Alexander Komenda’s (b. 1992) work aims to reveal the multi-faceted nature of everyday life: to form a dialogue in a given community with care, tenderness and humility. The complex interweaving relationship between community and environment is a recurring motif in his works. His contemporary documentary approach involves placing his practice somewhere between fact and fiction, whilst retaining classic candid and observational approaches. He explores themes such as psychology, marginalisation, externality, colonisation, and youth – all culminating in observational and performative documentary narratives. For Komenda, the key is engaging dialectically with subjects – dignifying their presence and incorporating their input to shape their stories; maximising their participation in the work. This approach is equally if not more important off-camera, to engage whole-heartedly and help establish a dignified sense of rapport. Much of his interest lies in topical issues, largely geopolitically rooted, intersecting with historical, mythological, and philosophical themes; and how they are manifested in the quotidian.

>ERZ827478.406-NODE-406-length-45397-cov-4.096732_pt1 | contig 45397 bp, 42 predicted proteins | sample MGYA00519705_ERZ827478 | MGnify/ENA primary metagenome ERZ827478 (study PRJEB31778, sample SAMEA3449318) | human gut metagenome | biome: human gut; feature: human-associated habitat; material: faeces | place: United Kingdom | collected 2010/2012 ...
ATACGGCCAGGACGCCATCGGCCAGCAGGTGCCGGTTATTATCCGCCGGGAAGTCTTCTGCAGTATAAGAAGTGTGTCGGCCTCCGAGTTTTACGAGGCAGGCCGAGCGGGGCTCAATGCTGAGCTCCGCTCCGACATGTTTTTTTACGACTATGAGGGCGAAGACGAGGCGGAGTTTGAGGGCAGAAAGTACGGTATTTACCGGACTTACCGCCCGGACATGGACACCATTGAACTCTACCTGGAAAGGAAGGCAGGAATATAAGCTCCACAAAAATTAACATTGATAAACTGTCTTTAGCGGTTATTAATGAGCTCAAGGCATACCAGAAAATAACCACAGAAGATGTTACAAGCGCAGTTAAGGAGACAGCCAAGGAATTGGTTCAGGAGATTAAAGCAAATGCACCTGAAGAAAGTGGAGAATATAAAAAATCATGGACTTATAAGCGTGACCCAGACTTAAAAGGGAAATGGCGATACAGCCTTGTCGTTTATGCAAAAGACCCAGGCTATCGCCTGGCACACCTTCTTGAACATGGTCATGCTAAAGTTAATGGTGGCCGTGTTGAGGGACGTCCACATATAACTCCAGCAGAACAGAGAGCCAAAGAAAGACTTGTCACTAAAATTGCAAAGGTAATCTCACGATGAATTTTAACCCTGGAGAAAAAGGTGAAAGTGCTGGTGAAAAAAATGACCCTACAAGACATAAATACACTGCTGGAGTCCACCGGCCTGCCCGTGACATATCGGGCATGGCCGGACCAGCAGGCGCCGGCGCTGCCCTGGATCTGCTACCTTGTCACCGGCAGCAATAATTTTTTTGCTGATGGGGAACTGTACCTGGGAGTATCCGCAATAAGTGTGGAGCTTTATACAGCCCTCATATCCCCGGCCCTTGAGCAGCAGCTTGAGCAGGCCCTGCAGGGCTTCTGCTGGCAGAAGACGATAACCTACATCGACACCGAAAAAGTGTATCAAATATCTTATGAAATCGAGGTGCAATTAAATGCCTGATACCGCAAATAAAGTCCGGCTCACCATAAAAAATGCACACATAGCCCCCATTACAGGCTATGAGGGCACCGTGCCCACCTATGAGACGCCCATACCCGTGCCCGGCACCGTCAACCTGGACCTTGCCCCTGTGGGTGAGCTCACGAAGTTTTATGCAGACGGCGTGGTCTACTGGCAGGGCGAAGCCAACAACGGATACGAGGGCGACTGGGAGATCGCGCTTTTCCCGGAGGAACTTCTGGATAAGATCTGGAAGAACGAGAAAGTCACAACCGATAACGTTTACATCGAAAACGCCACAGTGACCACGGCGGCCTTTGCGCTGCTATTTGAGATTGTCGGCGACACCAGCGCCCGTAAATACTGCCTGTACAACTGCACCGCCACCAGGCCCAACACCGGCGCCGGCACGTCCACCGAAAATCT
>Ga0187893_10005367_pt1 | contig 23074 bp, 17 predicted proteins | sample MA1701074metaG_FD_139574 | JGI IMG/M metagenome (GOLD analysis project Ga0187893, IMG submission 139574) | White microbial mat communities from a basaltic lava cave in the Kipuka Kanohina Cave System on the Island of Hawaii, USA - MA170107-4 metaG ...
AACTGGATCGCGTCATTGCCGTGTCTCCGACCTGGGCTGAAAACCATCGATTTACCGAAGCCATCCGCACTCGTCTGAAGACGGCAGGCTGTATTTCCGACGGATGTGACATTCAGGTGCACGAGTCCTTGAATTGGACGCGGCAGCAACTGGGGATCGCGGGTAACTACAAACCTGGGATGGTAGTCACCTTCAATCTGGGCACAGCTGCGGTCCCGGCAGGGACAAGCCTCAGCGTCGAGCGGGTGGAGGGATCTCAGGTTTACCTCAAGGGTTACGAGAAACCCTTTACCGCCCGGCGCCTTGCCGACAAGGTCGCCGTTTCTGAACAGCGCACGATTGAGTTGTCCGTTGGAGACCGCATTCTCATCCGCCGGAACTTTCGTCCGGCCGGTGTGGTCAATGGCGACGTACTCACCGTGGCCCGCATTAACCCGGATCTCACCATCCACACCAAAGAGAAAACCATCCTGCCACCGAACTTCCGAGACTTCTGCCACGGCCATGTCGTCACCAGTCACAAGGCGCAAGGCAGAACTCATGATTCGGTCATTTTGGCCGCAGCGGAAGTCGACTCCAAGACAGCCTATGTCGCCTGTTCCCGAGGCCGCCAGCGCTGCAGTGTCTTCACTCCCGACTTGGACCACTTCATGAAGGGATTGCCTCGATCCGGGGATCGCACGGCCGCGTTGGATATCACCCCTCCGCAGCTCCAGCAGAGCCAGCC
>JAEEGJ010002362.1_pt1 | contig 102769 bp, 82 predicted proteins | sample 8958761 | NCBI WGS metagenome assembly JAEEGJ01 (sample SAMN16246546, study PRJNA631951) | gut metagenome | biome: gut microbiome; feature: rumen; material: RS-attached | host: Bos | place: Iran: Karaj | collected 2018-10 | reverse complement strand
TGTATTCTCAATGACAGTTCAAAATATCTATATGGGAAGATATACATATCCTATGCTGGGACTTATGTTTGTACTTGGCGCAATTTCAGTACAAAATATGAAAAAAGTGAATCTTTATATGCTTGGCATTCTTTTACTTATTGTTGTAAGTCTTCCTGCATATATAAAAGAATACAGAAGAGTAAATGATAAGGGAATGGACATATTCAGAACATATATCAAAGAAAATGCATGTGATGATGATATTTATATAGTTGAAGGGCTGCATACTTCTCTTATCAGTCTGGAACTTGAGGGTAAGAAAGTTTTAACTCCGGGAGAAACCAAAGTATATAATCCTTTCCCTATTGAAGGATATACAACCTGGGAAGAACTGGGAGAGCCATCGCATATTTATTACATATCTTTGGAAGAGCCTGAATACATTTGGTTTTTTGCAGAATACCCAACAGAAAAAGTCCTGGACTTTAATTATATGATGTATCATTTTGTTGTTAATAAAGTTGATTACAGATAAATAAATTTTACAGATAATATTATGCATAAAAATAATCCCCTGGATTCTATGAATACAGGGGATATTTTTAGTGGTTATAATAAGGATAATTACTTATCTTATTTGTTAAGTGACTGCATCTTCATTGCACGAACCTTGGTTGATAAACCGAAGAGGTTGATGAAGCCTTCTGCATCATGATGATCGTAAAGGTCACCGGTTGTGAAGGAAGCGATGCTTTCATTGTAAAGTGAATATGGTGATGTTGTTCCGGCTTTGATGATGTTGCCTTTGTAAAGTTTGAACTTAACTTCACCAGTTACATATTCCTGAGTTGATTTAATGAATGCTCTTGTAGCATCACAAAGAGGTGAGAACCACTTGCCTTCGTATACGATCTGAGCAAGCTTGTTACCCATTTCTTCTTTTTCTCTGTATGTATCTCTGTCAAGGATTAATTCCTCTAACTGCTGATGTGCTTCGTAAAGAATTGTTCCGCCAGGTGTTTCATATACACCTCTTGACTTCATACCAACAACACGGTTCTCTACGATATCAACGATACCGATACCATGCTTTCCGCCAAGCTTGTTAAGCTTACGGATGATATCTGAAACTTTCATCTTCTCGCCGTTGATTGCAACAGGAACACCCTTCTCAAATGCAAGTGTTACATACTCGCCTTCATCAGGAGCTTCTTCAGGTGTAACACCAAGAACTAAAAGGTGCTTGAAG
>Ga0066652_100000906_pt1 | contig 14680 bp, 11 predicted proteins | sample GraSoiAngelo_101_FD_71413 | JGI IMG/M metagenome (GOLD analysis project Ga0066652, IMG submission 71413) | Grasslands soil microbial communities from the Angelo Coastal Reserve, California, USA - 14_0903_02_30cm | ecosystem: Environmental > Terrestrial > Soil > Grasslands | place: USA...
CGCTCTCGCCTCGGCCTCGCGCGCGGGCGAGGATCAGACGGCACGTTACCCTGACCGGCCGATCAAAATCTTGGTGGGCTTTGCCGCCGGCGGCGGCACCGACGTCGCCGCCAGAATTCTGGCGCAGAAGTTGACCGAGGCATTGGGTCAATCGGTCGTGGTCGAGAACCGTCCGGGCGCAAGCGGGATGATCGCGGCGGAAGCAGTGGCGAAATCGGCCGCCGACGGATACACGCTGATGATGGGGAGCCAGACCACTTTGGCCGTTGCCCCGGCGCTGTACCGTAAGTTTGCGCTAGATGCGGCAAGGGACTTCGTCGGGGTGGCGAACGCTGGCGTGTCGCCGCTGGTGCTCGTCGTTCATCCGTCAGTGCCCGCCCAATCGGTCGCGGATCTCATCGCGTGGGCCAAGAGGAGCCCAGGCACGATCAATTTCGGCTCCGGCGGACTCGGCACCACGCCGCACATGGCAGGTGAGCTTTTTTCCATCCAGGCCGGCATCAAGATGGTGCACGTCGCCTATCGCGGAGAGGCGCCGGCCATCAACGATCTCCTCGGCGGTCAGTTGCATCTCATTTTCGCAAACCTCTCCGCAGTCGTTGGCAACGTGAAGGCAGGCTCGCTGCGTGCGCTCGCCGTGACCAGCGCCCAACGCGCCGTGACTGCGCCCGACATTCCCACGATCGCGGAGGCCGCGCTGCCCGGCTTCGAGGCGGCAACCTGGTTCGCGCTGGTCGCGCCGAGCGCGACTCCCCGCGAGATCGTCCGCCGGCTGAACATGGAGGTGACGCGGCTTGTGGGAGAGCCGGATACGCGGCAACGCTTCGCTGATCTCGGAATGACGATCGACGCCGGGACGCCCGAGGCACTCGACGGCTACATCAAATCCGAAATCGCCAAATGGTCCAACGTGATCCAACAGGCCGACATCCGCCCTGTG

Jove’s Palace examines the nuances between the day-to-day, history, and geopolitics in relation to the inhabitants’ relationship to the surrounding, polluted landscape. Mailuu-Suu, a once secret ‘atomgrad’ municipality code named ‘Mailbox 200’, located in Kyrgyzstan, was a central mining hub that was part of the Soviet atomic program, where uranium ore mining took place between 1946 and 1968. Consequently, a total of 23 toxic tailings were disposed of, some located in areas vulnerable to erosion that were near the river and in areas of unstable tectonic activity. This threatened both the community and the populous Fergana Valley downriver. Moreover, uranium extracted from Mailuu-Suu was reportedly utilised for the creation of the first atomic bomb for the Soviet nuclear program. In the series, the Soviet Union is not singled out as the villain, but a light is shone on its imperial manifestations and exploitative institutional mechanisms to draw attention to its ubiquitous pattern that remains widespread in our world.